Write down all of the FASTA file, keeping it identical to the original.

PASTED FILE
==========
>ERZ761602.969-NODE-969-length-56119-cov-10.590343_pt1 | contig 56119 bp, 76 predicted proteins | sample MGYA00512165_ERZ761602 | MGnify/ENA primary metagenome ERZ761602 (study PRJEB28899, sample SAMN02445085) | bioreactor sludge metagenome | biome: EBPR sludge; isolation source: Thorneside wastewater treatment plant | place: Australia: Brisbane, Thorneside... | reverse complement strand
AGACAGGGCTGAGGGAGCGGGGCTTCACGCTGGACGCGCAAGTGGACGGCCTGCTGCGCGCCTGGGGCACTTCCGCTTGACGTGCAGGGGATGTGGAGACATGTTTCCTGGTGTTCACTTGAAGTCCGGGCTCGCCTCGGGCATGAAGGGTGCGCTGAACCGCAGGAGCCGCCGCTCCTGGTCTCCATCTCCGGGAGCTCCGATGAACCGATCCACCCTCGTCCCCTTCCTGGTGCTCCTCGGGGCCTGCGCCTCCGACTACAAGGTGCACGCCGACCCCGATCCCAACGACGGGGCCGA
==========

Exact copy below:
>ERZ761602.969-NODE-969-length-56119-cov-10.590343_pt1 | contig 56119 bp, 76 predicted proteins | sample MGYA00512165_ERZ761602 | MGnify/ENA primary metagenome ERZ761602 (study PRJEB28899, sample SAMN02445085) | bioreactor sludge metagenome | biome: EBPR sludge; isolation source: Thorneside wastewater treatment plant | place: Australia: Brisbane, Thorneside... | reverse complement strand
AGACAGGGCTGAGGGAGCGGGGCTTCACGCTGGACGCGCAAGTGGACGGCCTGCTGCGCGCCTGGGGCACTTCCGCTTGACGTGCAGGGGATGTGGAGACATGTTTCCTGGTGTTCACTTGAAGTCCGGGCTCGCCTCGGGCATGAAGGGTGCGCTGAACCGCAGGAGCCGCCGCTCCTGGTCTCCATCTCCGGGAGCTCCGATGAACCGATCCACCCTCGTCCCCTTCCTGGTGCTCCTCGGGGCCTGCGCCTCCGACTACAAGGTGCACGCCGACCCCGATCCCAACGACGGGGCCGA